The following morning, I waited for the man who came to install my digital satellite. We mounted the dish at the roof and searched for the channels.
I liked Eurosport, National Geographic Channel and Cable News Network.
When we finished, I drove to Maria and stayed with her until 3pm, then I went to the wharf.
Ifeanyi had told me to come before 4pm. He said most workers usually left from 4 pm.
I called him and told him where I was. He asked that I wait there while he called and find out where Chukwudi was.
Some 30 minutes later, he sent me a text message that Chukwudi was ready to go home. I watched as they both walked past where I was waiting. I Got up and followed them. My face was covered with a sports cap.
They walked out to the road and crossed to wait for a bus.
I picked up my vehicle and waited until they both entered a bus, then I followed them.
Ifeanyi had claimed that he was going to Oshodi as well. I followed them.
A message came to my phone, it was from Ifeanyi. He wrote that Chukwudi would stop at Charity Bus stop, but to eliminate suspicion, he himself would stop at Toyota.
After reading the message, I overtook their bus and headed towards Charity. I had driven past them at Cele Bus stop. I calculated the time they would get to Charity and put it at the minimum of 20 minutes. As a result, I moved faster and climbed the Toyota Bridge that went to the Airport. Then I diverted right immediately after the bridge and crossed over to Afariogun street. I packed my car at Afariogun and hired a bike.
The bike man was Igbo, therefore it was easier to tell him what I wanted him to do. He drove me to Charity Bus stop and we waited for Chukwudi across the road.
I had told the bike man that someone was owing me some money and that I wanted him ( the biker) to carry the man to his house and find out where he lived. The prize for the job was N1000 according to the biker. I agreed.
I told him that I needed to alert one or two more Bikers to make sure we got Chukwudi.
The first bike man consulted two more of his colleagues.
I promised the two N500 each for them to wait for Chukwudi. They agreed to.
Money had a way of making things so easy.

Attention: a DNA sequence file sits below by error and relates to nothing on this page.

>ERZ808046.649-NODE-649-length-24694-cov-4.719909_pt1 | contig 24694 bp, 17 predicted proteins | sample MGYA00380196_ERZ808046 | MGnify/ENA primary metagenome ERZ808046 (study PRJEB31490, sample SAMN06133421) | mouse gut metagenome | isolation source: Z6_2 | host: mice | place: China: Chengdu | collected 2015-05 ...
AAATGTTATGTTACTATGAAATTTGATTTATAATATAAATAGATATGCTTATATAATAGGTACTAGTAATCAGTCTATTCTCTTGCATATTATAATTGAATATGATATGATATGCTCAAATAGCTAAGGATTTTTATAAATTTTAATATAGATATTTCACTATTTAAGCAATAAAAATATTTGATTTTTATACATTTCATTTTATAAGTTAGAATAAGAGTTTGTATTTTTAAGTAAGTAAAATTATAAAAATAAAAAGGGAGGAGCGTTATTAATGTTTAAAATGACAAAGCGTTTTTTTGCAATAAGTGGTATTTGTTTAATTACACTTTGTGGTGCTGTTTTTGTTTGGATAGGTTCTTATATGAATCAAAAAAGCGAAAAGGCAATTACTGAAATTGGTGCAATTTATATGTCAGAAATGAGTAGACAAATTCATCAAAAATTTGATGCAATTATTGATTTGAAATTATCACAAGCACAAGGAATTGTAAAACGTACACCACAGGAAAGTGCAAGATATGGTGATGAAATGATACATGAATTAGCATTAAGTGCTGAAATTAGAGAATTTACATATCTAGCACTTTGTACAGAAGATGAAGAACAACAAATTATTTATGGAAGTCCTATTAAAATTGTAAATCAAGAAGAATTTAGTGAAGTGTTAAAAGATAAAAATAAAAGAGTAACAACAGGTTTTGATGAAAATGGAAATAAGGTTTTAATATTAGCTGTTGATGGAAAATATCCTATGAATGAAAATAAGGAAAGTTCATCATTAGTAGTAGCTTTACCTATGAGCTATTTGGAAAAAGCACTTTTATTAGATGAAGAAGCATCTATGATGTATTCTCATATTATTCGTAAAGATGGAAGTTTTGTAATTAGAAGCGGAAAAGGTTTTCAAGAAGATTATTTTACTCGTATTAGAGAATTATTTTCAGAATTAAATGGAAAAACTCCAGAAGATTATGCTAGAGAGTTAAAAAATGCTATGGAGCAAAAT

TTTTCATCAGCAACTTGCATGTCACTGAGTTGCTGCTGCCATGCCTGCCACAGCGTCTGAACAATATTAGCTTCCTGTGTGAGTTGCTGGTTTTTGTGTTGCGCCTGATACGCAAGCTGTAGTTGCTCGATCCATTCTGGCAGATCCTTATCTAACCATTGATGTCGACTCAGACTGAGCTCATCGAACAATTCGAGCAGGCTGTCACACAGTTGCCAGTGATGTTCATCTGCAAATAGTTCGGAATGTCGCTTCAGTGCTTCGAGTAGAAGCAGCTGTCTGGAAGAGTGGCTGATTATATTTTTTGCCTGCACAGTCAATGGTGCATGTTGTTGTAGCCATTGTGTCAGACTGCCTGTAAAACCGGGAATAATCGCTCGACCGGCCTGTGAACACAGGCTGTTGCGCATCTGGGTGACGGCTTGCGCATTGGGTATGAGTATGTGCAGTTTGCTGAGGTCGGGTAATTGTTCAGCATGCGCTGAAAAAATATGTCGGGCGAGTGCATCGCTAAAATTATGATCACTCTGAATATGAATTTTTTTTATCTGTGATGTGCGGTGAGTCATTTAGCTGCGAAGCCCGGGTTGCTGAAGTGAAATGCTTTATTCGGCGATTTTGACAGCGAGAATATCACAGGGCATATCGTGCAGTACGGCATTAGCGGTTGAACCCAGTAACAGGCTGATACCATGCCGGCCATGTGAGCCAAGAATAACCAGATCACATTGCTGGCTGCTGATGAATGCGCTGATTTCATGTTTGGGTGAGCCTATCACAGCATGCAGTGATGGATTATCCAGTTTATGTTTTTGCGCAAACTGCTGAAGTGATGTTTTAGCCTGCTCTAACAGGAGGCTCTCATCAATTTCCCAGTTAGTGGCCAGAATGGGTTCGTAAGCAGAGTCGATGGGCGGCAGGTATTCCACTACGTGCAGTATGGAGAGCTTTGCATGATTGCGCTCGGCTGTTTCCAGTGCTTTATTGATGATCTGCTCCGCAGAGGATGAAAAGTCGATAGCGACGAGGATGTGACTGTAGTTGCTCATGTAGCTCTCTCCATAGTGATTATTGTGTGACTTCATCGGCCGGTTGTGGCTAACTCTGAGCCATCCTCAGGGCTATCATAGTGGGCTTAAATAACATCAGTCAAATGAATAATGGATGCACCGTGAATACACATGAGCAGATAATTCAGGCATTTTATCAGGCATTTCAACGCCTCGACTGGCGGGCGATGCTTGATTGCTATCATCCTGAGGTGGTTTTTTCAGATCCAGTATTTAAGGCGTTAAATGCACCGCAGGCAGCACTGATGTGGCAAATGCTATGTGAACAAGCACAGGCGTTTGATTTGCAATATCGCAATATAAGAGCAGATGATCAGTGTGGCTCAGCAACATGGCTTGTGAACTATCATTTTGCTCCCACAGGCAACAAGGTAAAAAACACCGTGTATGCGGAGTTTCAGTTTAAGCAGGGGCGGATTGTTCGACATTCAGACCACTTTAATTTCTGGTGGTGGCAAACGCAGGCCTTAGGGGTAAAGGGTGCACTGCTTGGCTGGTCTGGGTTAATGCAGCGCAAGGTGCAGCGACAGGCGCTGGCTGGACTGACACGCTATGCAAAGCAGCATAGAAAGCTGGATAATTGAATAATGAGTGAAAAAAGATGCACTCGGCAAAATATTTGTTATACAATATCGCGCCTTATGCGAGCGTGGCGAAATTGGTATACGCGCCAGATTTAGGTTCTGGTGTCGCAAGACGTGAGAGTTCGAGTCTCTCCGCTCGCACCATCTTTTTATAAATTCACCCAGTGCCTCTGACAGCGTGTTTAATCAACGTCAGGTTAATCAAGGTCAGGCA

There! Chukwudi had just stopped across the road. I pointed at him to the first bike man, who also alerted his colleagues. Like a planned deal, three of them drove to the edge of the road and waited for Chukwudi to cross the Highway.
He crossed and entered our trap. He entered our bike.
It wasn’t the bike of the first guy but it was our bike.
They headed to Mafoluku road through Afariogun as we followed them. The third bike man had followed the first one, though he was running empty. My own bIke followed them at a considerable distance behind.
Ifeanyi called me and I told him to wait for me at the Charity bus stop.
”Drink Gulder on my account, I will be back soon” I had told Ifeanyi.
We got to Mafoluku road and diverted left, then right off Mafoluku road to a street called Daodu. Chukwudi stopped in front of a house and entered inside.
I asked my Biker to return to Mafoluku road. A few seconds later, the other two bikes met us where we stood along the road.
I settled them and they left. I also settled my own biker. He wanted to stick around but I needed to work alone.
I walked back to Daodu street and sat in a dirty noisy bar down the road facing where Chukwudi had entered.
They sold Fried Chicken meat and beer.
I waited with a bottle of stout.
I had asked the owner of the bar where I could urinate. She had shown me a dirty gutter at the back of the bar. The edges of the gutter led to Mafoluku road as well.
About 30 minutes later, Chukwudi came out. He had changed cloths which confirmed that he lived there.
I watched him walked towards me…
”Madam how much is your money” I said fast, as it became obvious that Chukwudi was heading towards the bar.
Before the woman finished saying ‘N200’, I handed her a N500 note and told her to get the change while I urinate. I walked face down towards the gutter as Chukwudi came into the bar and asked for a bottle of Star beer.
I walked to the gutter and urinated but instead of going back to get my change, I walked straight out to Mafoluku road, hired a bike and went back to Charity bus stop where I met Ifeanyi. We settled his bill and I gave him transport money to go back; although he followed me to Isolo bus stop before stopping.
”It is a great act of cleverness to be able to conceal one’s being clever”